The Veil of Isis: An Essay on the History of the Idea of Nature
  • The Veil of Isis: An Essay on the History of the Idea of Nature
  • The Veil of Isis: An Essay on the History of the Idea of Nature

The Veil of Isis: An Essay on the History of the Idea of Nature

by Pierre Hadot
     
 

ISBN-10: 0674023161

ISBN-13: 9780674023161

Pub. Date: 10/30/2006

Publisher: Harvard University Press

Nearly twenty-five hundred years ago the Greek thinker Heraclitus supposedly uttered the cryptic words "Phusis kruptesthai philei." How the aphorism, usually translated as "Nature loves to hide," has haunted Western culture ever since is the subject of this engaging study by Pierre Hadot. Taking the allegorical figure of the veiled goddess Isis as a guide, and

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Overview

Nearly twenty-five hundred years ago the Greek thinker Heraclitus supposedly uttered the cryptic words "Phusis kruptesthai philei." How the aphorism, usually translated as "Nature loves to hide," has haunted Western culture ever since is the subject of this engaging study by Pierre Hadot. Taking the allegorical figure of the veiled goddess Isis as a guide, and drawing on the work of both the ancients and later thinkers such as Goethe, Rilke, Wittgenstein, and Heidegger, Hadot traces successive interpretations of Heraclitus' words. Over time, Hadot finds, "Nature loves to hide" has meant that all that lives tends to die; that Nature wraps herself in myths; and (for Heidegger) that Being unveils as it veils itself. Meanwhile the pronouncement has been used to explain everything from the opacity of the natural world to our modern angst.

From these kaleidoscopic exegeses and usages emerge two contradictory approaches to nature: the Promethean, or experimental-questing, approach, which embraces technology as a means of tearing the veil from Nature and revealing her secrets; and the Orphic, or contemplative-poetic, approach, according to which such a denuding of Nature is a grave trespass. In place of these two attitudes Hadot proposes one suggested by the Romantic vision of Rousseau, Goethe, and Schelling, who saw in the veiled Isis an allegorical expression of the sublime. "Nature is art and art is nature," Hadot writes, inviting us to embrace Isis and all she represents: art makes us intensely aware of how completely we ourselves are not merely surrounded by nature but also part of nature.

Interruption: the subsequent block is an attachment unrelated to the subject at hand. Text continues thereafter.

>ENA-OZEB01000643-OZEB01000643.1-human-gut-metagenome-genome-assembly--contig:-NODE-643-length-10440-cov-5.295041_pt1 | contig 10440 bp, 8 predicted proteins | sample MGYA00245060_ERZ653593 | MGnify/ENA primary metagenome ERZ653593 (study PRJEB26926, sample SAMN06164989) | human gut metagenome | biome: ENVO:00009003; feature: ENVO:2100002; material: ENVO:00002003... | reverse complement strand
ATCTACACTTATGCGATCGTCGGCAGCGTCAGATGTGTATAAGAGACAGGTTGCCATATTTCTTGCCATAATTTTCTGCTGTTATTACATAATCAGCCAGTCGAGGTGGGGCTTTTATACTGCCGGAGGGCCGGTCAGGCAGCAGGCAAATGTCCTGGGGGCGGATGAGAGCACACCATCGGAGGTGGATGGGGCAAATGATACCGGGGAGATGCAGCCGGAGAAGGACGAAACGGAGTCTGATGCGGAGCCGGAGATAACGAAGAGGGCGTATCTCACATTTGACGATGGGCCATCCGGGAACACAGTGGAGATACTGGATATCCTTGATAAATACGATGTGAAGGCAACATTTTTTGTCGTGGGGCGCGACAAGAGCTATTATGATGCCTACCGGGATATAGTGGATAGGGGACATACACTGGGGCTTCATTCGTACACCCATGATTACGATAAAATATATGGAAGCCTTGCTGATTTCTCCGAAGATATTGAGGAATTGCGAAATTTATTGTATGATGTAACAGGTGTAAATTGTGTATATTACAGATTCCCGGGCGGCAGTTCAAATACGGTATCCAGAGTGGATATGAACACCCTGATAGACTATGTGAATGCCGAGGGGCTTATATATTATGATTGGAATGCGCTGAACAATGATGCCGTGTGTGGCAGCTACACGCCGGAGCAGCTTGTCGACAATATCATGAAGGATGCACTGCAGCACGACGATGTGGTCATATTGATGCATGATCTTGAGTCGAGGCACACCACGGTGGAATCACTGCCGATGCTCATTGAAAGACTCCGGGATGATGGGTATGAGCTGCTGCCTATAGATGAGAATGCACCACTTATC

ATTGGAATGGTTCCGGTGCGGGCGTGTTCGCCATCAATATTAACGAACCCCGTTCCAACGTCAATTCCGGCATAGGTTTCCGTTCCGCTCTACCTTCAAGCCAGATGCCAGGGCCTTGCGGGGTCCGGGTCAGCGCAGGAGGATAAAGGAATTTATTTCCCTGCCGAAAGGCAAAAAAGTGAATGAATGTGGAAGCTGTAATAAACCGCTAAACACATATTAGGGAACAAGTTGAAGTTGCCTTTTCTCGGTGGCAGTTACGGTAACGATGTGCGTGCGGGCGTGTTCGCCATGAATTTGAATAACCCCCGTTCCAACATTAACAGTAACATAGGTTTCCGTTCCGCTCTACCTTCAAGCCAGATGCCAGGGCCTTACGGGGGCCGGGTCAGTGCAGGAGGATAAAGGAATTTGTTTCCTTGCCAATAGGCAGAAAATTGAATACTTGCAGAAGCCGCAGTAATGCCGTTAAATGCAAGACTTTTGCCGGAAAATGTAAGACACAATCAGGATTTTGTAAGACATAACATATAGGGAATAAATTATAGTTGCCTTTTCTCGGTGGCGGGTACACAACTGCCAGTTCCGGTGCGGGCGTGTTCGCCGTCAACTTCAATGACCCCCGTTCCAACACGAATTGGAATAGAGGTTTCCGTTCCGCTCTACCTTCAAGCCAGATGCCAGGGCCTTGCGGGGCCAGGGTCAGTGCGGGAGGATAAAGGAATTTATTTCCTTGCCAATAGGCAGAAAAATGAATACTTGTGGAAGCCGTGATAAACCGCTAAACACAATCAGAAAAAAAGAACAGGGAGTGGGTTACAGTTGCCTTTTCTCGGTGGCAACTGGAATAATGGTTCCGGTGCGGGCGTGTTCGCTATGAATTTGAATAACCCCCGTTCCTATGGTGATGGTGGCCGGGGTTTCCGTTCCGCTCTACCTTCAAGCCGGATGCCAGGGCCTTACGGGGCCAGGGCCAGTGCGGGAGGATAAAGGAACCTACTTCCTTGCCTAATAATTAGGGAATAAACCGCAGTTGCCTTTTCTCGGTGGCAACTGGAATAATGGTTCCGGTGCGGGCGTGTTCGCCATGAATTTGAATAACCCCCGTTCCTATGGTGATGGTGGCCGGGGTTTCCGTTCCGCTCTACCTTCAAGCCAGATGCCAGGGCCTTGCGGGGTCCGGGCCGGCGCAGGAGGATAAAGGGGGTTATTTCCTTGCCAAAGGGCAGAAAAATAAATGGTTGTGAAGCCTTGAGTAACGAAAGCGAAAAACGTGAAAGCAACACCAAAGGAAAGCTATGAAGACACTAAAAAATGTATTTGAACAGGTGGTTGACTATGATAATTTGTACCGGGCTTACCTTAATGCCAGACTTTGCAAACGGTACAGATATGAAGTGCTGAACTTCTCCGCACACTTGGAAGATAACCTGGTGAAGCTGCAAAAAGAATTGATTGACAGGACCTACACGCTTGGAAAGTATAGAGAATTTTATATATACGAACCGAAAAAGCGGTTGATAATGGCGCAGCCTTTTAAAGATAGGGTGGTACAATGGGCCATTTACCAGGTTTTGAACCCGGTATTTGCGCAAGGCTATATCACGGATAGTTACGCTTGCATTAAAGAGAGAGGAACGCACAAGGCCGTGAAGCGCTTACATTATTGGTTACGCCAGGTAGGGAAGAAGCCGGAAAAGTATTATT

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Product Details

ISBN-13:
9780674023161
Publisher:
Harvard University Press
Publication date:
10/30/2006
Pages:
432
Product dimensions:
5.90(w) x 8.10(h) x 1.50(d)

Table of Contents

Prologue at Ephesus : an enigmatic saying1
1Heraclitus' aphorism : "what is born tends to disappear"7
2From Phusis to nature17
3Secrets of the gods and secrets of nature29
4Heraclitus' aphorism and allegorical exegesis39
5"Nature loves to wrap herself up" : mythical forms and corporeal forms50
6Calypso, or "imagination with the flowing veil"58
7The genius of paganism67
8The "gods of Greece" : pagan myths in a Christian world76
9Prometheus and Orpheus91
10Mechanics and magic from antiquity to the Renaissance101
11Experimental science and the mechanization of nature118
12Criticism of the Promethean attitude138
13Physics as a conjectural science155
14Truth as the daughter of time166
15The study of nature as a spiritual exercise182
16Nature's behavior : thrifty, joyful, or spendthrift?190
17The poetic model201
18Aesthetic perception and the genesis of forms211
19Artemis and Isis233
20Isis has no veils247
21The sacred shudder262
22Nature as sphinx284
23From the secret of nature to the mystery of being309

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